We live in a world that talks far too much and listens far too little.
People love to tell other people their opinions, ideas or just what happens to be on their mind.
It seems that most people want to be interesting rather than interested.
As a professional person, being able to effectively influence others is an essential ability in creating successful client outcomes and building a thriving practice.
So, what is at the core of influence?
There is this very persistent idea that effective influencers have the ‘gift of the gab’. That it is all about being a good talker or persuader.
Do we tend to trust people more if they listen well or if they talk a lot?
Do we trust people more if they ask intelligent questions or if they tell us what they think or try to tell us what to do?
When you speak there are only three things that you can do:
- Make a statement
- Give a command
- Ask a question
Clearly, there is a time and place for each of these but highly effective questioning and listening skills are an art that few people get anywhere near mastering.
Because as Stephen Covey observed:
‘We’re filled with our own rightness, our own autobiography. We want to be understood. Our conversations become collective monologues, and we never really understand what’s going on inside another human being.’
Through our mistakes can come our greatest insights
Years ago, I remember getting a referral into a business that had three owners.
We met up and I asked them all about the business, what their challenges were and where they could do with help.
Then one of them asked me…
And why should we work with you?
I did the worst thing possible. I made it all about me and began to tell them the reasons I thought they should work with me.
The moment we bring neediness into any relationship, our ability to influence will plummet.
Unsurprisingly, I didn’t get the business and I didn’t deserve to.
But it was also a pivotal moment that became far more valuable than winning that piece of business.
As the saying goes, when the student is ready, the teacher will appear.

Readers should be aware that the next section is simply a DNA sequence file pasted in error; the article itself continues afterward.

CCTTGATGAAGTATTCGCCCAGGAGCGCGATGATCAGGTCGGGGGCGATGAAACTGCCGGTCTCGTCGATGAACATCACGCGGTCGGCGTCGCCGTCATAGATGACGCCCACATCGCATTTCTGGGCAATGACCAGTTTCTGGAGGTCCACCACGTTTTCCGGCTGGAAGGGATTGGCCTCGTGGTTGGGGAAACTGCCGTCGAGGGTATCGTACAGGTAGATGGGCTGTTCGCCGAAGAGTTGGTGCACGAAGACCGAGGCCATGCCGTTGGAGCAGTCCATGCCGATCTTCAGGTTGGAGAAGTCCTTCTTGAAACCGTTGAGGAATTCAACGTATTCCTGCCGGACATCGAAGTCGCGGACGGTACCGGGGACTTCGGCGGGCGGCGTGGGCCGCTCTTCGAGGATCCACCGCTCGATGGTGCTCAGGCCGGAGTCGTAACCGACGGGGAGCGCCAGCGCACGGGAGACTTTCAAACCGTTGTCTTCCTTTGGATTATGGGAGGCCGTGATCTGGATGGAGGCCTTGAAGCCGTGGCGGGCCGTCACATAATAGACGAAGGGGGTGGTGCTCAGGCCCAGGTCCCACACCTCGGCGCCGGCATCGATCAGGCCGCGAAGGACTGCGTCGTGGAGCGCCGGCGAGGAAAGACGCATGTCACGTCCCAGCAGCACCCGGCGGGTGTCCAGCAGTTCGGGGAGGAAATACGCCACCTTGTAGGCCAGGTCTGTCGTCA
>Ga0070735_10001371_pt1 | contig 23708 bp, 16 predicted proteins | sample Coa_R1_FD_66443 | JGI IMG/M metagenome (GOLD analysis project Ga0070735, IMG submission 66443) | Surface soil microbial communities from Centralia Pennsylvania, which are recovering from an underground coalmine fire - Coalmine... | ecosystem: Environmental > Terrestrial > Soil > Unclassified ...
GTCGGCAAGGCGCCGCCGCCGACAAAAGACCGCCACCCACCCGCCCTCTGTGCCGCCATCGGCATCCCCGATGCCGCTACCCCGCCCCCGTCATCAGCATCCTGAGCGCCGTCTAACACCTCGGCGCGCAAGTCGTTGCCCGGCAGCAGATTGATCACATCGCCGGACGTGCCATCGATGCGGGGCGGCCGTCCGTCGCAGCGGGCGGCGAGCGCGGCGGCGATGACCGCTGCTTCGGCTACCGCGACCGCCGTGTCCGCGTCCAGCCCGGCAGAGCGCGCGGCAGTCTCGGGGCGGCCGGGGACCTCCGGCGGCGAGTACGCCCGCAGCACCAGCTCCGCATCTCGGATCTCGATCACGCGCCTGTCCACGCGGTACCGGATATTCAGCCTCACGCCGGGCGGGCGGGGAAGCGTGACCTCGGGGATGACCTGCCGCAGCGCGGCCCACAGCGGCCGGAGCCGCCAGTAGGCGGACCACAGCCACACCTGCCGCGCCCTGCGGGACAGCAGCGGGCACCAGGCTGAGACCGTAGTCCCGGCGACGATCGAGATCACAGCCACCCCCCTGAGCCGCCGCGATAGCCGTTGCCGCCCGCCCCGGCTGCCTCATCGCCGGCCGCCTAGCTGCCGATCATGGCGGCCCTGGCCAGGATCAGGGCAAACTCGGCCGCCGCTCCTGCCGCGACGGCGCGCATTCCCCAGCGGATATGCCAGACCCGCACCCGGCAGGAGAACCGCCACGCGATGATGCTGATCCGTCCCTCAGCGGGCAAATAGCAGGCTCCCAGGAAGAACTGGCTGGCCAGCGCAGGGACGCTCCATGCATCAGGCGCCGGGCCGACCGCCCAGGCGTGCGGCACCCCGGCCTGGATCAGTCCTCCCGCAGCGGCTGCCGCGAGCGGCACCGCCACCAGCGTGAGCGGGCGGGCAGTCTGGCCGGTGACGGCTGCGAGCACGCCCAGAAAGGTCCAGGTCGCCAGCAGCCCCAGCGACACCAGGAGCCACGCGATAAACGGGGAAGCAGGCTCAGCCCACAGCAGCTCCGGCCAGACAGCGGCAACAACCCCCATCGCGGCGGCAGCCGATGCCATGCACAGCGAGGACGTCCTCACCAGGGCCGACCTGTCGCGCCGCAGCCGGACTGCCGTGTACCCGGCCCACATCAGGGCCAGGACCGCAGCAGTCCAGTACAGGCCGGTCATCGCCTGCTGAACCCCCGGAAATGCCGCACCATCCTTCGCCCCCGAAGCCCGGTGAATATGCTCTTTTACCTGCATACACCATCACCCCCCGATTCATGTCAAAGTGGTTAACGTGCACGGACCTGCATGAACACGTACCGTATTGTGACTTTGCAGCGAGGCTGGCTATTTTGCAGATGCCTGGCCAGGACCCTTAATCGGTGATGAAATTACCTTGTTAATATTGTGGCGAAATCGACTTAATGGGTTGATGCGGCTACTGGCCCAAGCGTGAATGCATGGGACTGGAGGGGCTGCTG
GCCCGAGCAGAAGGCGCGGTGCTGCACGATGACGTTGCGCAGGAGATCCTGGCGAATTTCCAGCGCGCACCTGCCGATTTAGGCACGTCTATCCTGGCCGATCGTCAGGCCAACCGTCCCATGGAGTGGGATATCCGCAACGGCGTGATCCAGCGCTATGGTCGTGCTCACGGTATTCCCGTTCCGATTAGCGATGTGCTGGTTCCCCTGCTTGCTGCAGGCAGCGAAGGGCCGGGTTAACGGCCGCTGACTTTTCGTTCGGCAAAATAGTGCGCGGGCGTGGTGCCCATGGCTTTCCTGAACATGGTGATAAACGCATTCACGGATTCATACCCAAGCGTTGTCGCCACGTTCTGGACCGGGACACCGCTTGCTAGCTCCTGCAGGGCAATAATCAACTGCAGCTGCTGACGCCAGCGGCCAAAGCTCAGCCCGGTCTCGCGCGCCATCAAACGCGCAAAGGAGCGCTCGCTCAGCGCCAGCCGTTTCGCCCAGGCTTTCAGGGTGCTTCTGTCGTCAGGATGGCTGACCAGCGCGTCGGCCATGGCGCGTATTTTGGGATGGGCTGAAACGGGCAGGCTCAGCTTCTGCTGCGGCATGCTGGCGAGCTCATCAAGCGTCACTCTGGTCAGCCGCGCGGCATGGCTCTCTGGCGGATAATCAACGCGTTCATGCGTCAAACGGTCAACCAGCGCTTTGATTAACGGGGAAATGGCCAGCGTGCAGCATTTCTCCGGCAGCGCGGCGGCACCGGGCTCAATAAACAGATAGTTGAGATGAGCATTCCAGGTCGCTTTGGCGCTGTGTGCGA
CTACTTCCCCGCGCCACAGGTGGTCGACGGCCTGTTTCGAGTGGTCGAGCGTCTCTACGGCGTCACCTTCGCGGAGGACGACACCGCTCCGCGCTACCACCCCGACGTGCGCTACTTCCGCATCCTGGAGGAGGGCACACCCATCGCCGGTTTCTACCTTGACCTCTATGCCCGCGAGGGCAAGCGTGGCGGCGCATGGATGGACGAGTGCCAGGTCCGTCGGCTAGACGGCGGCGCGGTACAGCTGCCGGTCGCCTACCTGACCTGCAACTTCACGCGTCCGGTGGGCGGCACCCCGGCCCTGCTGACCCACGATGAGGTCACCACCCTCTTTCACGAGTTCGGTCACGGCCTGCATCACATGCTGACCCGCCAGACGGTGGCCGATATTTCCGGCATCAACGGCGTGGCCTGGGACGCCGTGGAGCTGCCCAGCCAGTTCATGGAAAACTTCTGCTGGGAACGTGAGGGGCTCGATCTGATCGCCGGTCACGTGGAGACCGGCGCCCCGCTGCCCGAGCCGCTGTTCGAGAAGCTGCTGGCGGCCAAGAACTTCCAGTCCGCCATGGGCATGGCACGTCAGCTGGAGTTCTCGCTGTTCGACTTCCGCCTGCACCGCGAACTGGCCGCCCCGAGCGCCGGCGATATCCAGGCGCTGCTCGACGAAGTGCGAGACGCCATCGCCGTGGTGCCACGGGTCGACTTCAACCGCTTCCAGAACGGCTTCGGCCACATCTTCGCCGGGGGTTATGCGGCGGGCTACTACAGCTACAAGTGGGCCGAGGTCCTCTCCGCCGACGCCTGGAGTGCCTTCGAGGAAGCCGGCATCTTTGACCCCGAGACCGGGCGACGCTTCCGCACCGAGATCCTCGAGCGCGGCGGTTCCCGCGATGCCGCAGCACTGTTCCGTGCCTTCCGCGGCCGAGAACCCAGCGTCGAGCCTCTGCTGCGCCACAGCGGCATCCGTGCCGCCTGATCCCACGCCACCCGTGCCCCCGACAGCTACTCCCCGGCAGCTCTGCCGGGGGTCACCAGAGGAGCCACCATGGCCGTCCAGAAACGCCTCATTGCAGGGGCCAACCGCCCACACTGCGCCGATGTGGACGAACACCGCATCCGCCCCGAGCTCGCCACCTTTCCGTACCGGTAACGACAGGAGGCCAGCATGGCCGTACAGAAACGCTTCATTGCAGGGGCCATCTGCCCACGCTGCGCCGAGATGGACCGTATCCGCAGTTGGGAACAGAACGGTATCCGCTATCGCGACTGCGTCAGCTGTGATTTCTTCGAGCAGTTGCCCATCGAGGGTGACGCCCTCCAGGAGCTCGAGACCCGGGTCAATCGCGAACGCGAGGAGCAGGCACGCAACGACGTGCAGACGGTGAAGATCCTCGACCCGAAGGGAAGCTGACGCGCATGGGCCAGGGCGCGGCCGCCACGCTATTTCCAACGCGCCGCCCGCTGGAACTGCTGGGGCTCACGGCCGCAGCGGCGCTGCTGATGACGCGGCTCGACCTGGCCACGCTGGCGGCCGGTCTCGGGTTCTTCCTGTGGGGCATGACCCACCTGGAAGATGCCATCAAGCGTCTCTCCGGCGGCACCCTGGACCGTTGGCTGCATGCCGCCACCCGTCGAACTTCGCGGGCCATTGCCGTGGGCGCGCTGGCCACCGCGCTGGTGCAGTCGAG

I came across Steve Chandler and through Steve’s teachings I realised how much insecure thinking I had and, more importantly, how these feelings generated behaviours in me that served no one – not my clients or me.
Steve has this saying…
Needy is creepy.
So, I learned to take myself out of the picture. I stopped believing my insecure thinking. Me and my (perceived) needs became irrelevant in my client conversations.
This changed everything – how I asked questions, listened, spoke – when you are 100% client centred then trust is never an issue.
An example of how this played out…
I received a referral to a successful entrepreneur who had built a business turning over in excess or £25m.
We had a good conversation and he asked me to give him a proposal for working together.
I did this and we met up again.
One of the first things he said was, ‘Your proposal is for far more money than I imagined!’
It was a perfectly reasonable statement and yet if my needs had been important to me at that point I would have got defensive and tried to justify my fee.
The reply that came to me was…
‘I appreciate it’s an investment but what makes it worth doing for you?’
It wasn’t a ploy. I was curious to understand what he was thinking. I was inviting him to say, ‘It’s not worth doing’, which would have been fine and would not have necessarily ended the conversation.
It happened that we did work together, and it was great. I was useful to him because I didn’t need anything from him and so our conversations were open, honest and powerful.
Influence has very little to do with tactics and everything to do with ‘where you’re coming from’.